Bill Nullifying Obamacare Passes in Missouri House

Published June 7, 2012

Legislation declaring President Obama’s health care law null and void in the state of Missouri recently passed in the state’s House of Representatives.

House Bill 1534, which has now moved to the Senate, passed the House 108-44. None of the nays were cast by Republicans.

Cosponsored by Rep. Andrew Koenig (R-St. Louis), the bill also states any federal officials attempting to enforce Obamacare may face criminal penalties including jail time.

“I’m just tired of our rights being trampled. I think the federal government is trying to do some things that are unconstitutional,” said Koenig.

Unnecessary Confrontation?

Patrick Ishmael, a policy analyst at the Show-Me Institute, said the legislation raises serious concerns.

“This seems like an unnecessary piece of legislation,” Ishmael said. “This approach is toxic. There are better ways of trying to mitigate the problems inherent in the law than going this route. I don’t think it’s altogether compelling.”

Despite the much-anticipated Supreme Court ruling on Obama’s law this summer, Missouri legislators say they still see the need for HB 1534.

“We only have two weeks of session left,” Koenig said. “We would have to wait another year before we could even address it. We have to get the conversation moving.”

Ishmael disagrees. 

“It takes the eye off the ball when it comes to making substantial progress in mitigating Obamacare’s inherent constitutional and liberty problems. It’s harmful even to the purposes of educating the public,” he said.

Jurisdiction Questions

Koenig, says the law is reasonable because all federal officials must respect the state and local laws where they are working.

“It puts in line where the jurisdiction is,” he said. “Even when the FBI comes in, they have to abide by state laws and local laws, and I think that puts things in perspective. A lot of people don’t realize that.”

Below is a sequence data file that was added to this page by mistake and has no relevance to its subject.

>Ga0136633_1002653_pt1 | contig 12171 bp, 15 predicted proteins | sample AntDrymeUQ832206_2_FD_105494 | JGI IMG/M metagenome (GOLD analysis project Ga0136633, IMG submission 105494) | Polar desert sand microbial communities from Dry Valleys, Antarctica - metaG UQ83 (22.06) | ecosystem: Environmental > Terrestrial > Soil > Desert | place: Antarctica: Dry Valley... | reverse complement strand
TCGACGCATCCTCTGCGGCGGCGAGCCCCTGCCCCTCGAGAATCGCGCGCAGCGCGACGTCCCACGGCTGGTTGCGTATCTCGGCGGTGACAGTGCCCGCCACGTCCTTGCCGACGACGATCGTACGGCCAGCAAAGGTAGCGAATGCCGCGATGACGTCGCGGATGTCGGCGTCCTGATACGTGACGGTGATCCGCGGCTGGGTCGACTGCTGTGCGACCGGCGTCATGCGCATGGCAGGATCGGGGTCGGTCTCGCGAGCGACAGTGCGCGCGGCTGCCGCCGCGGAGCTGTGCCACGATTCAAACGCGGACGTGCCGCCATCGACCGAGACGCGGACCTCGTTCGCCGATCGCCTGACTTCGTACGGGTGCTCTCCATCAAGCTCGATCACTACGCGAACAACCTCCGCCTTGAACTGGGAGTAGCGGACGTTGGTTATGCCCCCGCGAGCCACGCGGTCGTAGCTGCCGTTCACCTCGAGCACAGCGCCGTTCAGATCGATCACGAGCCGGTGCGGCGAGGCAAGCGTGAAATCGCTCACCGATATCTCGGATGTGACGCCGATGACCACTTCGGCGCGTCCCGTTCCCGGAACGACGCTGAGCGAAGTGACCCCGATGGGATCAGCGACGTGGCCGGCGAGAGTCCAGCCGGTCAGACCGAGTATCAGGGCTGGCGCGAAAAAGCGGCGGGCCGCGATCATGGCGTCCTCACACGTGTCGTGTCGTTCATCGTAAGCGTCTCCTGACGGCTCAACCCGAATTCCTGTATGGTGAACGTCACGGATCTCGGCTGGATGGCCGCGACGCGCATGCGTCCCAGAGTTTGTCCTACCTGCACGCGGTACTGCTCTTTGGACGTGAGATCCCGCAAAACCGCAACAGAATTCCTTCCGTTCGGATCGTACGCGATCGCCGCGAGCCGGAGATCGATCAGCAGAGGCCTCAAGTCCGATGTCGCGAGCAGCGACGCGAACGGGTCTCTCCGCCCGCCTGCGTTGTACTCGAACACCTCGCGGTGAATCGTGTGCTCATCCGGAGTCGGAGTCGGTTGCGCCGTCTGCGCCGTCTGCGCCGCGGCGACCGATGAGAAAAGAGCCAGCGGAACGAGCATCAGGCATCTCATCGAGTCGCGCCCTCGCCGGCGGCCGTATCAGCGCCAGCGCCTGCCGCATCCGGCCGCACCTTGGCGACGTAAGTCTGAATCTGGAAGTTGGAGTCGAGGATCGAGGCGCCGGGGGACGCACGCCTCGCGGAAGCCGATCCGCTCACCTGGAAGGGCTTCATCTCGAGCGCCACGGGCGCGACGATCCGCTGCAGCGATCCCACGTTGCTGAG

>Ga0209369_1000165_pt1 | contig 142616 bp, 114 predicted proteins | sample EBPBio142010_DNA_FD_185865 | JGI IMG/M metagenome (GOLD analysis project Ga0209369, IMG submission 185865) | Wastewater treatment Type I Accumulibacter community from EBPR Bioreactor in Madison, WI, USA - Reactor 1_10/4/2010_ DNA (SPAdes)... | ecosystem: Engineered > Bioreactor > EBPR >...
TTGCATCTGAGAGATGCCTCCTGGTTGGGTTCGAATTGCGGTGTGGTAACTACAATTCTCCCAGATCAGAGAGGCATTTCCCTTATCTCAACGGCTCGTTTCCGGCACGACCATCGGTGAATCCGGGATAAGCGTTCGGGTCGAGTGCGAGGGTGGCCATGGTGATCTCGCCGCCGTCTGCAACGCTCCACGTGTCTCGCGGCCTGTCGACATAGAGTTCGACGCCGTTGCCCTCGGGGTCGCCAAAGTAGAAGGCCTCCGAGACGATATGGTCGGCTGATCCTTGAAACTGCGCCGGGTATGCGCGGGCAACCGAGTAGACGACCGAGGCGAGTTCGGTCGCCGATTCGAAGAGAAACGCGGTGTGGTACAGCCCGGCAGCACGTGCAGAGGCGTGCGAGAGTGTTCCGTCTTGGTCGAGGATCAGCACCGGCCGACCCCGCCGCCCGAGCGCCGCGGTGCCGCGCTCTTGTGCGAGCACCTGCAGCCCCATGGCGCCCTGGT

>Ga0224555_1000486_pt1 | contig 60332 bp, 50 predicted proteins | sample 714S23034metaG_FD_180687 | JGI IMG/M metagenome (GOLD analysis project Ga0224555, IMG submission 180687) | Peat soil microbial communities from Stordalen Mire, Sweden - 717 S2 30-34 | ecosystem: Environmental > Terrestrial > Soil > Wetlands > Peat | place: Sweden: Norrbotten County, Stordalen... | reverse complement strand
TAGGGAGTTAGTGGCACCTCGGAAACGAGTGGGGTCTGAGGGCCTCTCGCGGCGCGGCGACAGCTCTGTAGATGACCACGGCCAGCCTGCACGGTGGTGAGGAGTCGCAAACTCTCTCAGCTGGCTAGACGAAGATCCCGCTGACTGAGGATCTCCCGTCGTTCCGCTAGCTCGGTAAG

Matthew Spalding, vice president of American studies at the Heritage Foundation, described this logic as “nonsensical.”

“There have always been some who want to look for a silver bullet: ‘This legislation is so egregious—why can’t we just kill it off?'” Spalding said. “I recognize and can understand the sentiment. Having said that, there really is no constitutional grounds for it. It violates their own theories of constitutional history. It takes their argument against Obamacare and weakens it substantially.”

Supremacy Clause Conflict

Spalding says legal precedent as far back as the nation’s founding demonstrates the illegitimacy of nullification legislation like House Bill 1534. The Supremacy Clause, Spalding said, requires all government officials to swear an oath to the United States Constitution, and the Constitution does not permit the unilateral interference of a state legislature with federal law.

Spalding concludes House Bill 1534 is unconstitutional: “It’s a nullification bill. I don’t see any way around it.”

The Supreme Court case and the upcoming presidential election are two ways to go about defeating Obamacare constitutionally, Spalding said. If the Missouri legislature, or that of any other state, still isn’t pleased, it can call for a Constitutional Convention, he said.

‘An Extraneous Law’

Ishmael, Spalding, and Koenig all agree a federal response is unlikely if the bill passes the Missouri Senate.

“I don’t think the federal government is going to try to do something unless the state tries to do something,” Ishmael said. “And I don’t see what course of action the state can take. It’s an extraneous law.”

Koenig said the federal government would likely get involved only if one of its officials were jailed while enforcing Obama’s law.

“My guess is it probably won’t come to that,” he said. “Hopefully the Supreme Court makes the right decision and Obamacare gets thrown out.”

But were a federal officer jailed for enforcing a federal law, affairs in Missouri would heat up quickly, Spalding said.

“At that point, you’ve got a real problem,” he said. “As president, it’s your job to execute the law, so now there’s a constitutional crisis. Now, Missouri has actually destroyed its cause.”

Casey Cheney ([email protected]) writes from Michigan.

Internet Information:

The Heritage Foundation: Nullification—Unlawful and Unconstititional: